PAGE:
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Re: Files from gnulib

From: Paul Eggert
Subject: Re: Files from gnulib
Date: Thu, 27 Jan 2011 00:32:03 -0800
User-agent: Mozilla/5.0 (X11; U; Linux i686; en-US; rv: Gecko/20101208 Thunderbird/3.1.7

On 01/25/2011 08:10 PM, Eli Zaretskii wrote:

> It's done by the ARI script.  All I know about the errors is that some
> files still clash.

I looked into that, and the ARI script itself
<http://sourceware.org/gdb/current/ari/gdb_ari.sh> doesn't know
anything about 8+3 file names, so some other program must be doing it.
My guess is that they're using GNU doschk
<http://www.gnu.org/software/doschk/> and filtering the output.

If I run "make dist" on the Emacs trunk, and then ask GNU doschk
to report all 8+3 file name clashes in the resulting distribution, it
reports the following:

   ORG-COMP.EL    : ./lisp/org/org-compat.el
   ORG-COMP.ELC   : ./lisp/org/org-compat.elc
   SEMANTIC.EL    : ./test/cedet/semantic-ia-utest.el
   TESTSPPR.C     : ./test/cedet/tests/testsppreplace.c

Do you see any errors in this report?  If so, we should fix GNU
doschk.  If not, that suggests that doschk is good enough for us
to use with Emacs, as part of a maintainer-mode check for problems
in this area.

>> From: Paul Eggert <address@hidden>
>> With GDB it's two commands:
>>   djtar -x -p -o gdb-7.2/djunpack.bat gdb-7.2.tar.gz > djunpack.bat
>>   djunpack gdb-7.2.tar.gz
>> Why would it be more complicated than that for Emacs?
> This is the complexity I want to avoid.  Don't you think it's
> complicated enough?

Having MS-DOS builders type two commands to extract, rather than one,
is not complicated.  It would be a tiny price to pay, compared to
the hassles for all developers who have to shoehorn file names into
the 8+3 straitjacket.  People who build for MS-DOS can be expected to
understand minor workarounds like this.

> And how about the issue with using slashes in the
> argument to djunpack?

What issue is that?  In the above instructions, djunpack's argument
does not contain any slashes.

> Scripts are written by people, who tend to err or miss something.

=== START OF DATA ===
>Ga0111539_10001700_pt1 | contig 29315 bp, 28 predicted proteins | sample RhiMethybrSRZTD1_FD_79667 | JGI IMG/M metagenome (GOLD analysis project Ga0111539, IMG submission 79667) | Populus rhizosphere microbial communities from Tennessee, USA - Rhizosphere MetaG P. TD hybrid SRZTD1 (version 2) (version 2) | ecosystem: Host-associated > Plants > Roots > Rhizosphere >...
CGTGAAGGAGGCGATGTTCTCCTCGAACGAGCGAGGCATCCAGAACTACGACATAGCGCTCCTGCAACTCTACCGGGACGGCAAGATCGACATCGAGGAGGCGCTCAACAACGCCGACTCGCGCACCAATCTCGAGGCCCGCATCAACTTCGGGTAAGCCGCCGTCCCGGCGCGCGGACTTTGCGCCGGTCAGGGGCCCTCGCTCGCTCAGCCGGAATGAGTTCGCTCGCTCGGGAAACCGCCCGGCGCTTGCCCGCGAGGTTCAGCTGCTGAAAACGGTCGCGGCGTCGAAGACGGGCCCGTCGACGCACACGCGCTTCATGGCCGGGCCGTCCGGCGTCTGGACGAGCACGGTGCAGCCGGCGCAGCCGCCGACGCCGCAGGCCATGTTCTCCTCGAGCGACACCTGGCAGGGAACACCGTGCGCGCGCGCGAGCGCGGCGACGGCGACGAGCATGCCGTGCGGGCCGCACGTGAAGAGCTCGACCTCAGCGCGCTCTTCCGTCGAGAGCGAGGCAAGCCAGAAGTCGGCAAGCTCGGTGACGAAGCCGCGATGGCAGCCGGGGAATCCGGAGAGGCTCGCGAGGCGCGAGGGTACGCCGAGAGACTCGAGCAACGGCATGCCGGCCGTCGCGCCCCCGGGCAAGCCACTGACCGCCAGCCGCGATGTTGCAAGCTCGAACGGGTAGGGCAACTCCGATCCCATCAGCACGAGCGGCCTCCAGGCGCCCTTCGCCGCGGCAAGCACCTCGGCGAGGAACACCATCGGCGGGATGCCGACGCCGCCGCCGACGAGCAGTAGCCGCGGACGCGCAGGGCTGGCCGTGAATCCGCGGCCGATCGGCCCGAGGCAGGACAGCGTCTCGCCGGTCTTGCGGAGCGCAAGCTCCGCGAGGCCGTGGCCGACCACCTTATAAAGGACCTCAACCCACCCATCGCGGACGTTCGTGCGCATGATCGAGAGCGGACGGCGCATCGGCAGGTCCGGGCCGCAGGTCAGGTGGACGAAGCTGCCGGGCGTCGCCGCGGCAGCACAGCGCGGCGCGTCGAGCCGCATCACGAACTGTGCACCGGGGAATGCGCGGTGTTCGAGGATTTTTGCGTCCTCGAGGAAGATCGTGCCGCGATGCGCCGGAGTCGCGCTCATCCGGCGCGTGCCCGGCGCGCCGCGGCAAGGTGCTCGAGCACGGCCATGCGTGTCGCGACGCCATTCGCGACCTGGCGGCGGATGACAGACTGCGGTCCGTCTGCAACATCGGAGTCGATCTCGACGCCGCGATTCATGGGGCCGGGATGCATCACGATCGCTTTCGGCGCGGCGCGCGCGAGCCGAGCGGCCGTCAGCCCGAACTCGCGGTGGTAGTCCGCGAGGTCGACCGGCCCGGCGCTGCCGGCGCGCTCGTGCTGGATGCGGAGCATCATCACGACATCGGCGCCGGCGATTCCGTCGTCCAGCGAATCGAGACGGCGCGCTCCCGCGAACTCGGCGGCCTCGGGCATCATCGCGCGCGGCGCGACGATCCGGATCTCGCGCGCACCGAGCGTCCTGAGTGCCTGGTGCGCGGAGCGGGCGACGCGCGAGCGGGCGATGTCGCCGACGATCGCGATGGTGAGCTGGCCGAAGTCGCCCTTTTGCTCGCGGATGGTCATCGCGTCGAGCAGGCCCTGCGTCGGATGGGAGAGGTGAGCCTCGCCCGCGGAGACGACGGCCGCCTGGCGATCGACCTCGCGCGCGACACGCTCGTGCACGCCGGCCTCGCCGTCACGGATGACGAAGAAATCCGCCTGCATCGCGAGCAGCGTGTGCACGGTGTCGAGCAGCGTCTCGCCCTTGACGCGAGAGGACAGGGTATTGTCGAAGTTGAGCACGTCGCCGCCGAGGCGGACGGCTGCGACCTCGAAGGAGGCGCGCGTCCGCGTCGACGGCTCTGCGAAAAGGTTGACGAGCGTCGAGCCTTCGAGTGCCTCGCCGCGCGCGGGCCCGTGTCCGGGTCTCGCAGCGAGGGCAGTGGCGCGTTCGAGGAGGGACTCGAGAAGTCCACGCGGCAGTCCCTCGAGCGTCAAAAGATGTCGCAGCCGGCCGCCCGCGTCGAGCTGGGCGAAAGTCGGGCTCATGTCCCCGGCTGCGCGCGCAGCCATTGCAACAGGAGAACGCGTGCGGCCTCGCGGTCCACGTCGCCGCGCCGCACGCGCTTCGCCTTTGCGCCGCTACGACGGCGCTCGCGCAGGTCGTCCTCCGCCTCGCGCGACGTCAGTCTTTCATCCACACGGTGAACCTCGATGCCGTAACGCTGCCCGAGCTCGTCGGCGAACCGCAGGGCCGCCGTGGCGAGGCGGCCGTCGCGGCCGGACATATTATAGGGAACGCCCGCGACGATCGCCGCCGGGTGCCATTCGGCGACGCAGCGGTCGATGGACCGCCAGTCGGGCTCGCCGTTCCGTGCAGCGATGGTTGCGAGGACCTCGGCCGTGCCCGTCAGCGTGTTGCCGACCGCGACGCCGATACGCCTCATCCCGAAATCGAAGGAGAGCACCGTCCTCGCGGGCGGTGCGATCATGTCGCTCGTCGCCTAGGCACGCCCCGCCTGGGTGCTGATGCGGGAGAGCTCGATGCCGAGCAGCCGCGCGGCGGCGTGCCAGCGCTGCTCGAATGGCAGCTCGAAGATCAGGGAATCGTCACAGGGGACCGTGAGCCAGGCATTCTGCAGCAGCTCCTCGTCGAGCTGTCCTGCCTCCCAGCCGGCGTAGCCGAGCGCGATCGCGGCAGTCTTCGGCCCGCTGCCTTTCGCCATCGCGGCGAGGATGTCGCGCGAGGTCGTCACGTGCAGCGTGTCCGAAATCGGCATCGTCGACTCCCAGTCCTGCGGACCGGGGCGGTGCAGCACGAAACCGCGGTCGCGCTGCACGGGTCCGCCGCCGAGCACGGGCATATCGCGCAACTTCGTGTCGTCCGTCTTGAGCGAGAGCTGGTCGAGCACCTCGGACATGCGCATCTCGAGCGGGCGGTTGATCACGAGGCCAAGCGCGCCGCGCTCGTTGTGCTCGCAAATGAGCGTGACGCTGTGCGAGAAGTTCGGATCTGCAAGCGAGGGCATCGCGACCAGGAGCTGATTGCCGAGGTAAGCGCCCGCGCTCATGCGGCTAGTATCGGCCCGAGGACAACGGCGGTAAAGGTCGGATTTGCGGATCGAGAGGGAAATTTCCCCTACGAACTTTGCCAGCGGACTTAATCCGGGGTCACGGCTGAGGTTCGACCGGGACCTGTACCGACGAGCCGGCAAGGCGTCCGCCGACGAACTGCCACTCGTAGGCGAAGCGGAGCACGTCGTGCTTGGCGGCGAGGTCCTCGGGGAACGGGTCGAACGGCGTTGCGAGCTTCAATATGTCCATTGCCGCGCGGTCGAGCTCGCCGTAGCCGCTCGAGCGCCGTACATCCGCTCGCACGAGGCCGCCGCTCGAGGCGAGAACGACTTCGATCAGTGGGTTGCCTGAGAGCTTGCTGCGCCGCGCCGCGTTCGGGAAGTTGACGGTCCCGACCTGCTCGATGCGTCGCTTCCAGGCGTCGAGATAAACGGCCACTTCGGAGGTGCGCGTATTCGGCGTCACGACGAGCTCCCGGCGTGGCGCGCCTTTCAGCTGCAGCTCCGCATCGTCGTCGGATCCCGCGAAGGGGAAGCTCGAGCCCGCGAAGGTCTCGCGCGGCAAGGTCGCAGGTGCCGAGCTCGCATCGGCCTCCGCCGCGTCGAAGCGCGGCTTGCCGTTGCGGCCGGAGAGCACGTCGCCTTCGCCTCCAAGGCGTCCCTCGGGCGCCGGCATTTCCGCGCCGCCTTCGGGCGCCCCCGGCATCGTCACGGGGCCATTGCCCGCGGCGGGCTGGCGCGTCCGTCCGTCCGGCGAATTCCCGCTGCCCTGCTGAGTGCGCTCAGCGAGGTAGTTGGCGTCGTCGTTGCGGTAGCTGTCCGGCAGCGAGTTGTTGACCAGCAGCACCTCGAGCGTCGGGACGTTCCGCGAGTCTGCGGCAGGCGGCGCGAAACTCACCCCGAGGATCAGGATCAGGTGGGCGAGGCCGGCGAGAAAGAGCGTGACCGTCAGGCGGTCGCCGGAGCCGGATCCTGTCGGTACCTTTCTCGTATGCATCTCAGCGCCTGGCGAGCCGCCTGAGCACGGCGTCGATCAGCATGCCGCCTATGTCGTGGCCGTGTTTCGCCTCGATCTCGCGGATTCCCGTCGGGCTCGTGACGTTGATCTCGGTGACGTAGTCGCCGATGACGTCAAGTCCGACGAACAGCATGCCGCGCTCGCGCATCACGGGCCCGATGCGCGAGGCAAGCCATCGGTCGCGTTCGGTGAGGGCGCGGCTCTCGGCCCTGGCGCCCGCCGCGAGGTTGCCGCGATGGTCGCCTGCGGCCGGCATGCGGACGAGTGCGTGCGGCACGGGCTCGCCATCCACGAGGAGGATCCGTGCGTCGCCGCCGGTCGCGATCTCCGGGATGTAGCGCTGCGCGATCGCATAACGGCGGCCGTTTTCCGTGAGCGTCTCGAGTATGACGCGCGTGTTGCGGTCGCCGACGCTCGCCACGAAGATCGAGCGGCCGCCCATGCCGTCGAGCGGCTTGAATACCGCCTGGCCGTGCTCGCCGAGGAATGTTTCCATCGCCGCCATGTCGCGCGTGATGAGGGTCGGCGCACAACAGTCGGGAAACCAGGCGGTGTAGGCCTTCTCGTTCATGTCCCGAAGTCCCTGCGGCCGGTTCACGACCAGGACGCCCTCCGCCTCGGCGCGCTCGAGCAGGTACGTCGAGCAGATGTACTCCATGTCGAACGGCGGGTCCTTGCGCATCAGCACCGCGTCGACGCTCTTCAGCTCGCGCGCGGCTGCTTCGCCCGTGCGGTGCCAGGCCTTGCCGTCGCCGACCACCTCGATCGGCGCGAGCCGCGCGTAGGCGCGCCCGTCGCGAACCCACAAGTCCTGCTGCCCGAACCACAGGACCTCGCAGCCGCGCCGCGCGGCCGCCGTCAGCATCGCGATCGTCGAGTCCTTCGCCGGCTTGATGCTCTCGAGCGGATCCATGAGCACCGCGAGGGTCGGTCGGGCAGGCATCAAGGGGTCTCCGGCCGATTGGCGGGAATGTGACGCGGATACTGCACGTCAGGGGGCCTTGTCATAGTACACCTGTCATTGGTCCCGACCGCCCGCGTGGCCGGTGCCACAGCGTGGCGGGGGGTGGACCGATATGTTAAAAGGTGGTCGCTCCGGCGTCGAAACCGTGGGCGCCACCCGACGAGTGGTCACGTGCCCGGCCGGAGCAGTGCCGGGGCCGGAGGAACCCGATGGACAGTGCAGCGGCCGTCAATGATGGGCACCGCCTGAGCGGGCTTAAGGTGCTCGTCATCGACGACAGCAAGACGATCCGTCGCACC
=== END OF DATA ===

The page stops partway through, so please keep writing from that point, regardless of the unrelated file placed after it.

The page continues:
Sure, but a reasonable script will greatly lower the error rate to
something that is manageable.  That's all that one can ask of any
build system.

>> 'find' is already required to build Emacs; for example, Makefile.in
>> uses it.
> Only lisp/Makefile.in, which is not used when a release is built on
> DOS (all the files are already compiled).

No, 'find' is used in other places too; for example it is used
the top level Makefile.in, and in leim/Makefile.in.  But my point,
which I think you're agreeing with, is that it's OK to use 'find'
in maintainer 'make' rules, since maintainers are expected to have hosts
with a decent toolset.

> This means, for example, that to test an
> arbitrary revision of the development tree, I will need to run
> make-dist on Unix, create a tarball, copy it to a DOS machine, then
> build, find problems, go back to the Unix machine, etc.

That's OK.  It's normal, even on Unix-like hosts to do that.
I do it all the time.  I've caught multiple bugs recently in
Emacs by doing that.

The goal is not to make _maintenance_ practical on MS-DOS; that
would be far too ambitious.  The goal is only to make _building_
practical on MS-DOS.

>> What else is needed?
> Maintenance.

No matter what solution we adopt, some maintenance will be required.
However, if we can automate most of it, we will lessen the overall
maintenance burden.

> How can instructions that need to be googled for be simple and
> reliable?

Instructions don't *need* to be Googled for.  One can visit the Emacs
web page, and navigate to the installation instructions, which will be
one of the web pages that I mentioned.  However, it is quite common to
use Google nowadays, more common than traditional navigation, and
there's nothing wrong with that.

>>>> Also, the problem of non-8+3 file names does not seem to be limited
>>>> to gnulib-derived files.
>>> Yes, they are limited to gnulib-derived files.  If you mean Org, I'm
>>> sure those files will be renamed.
>> I meant all the other files that have 8+3 issues.
> Which ones?

CEDET as well (see the above).  This is a continuing issue, with files
coming from multiple sources, and the problem is likely to keep
cropping up.  We need a better solution than what we've got now.

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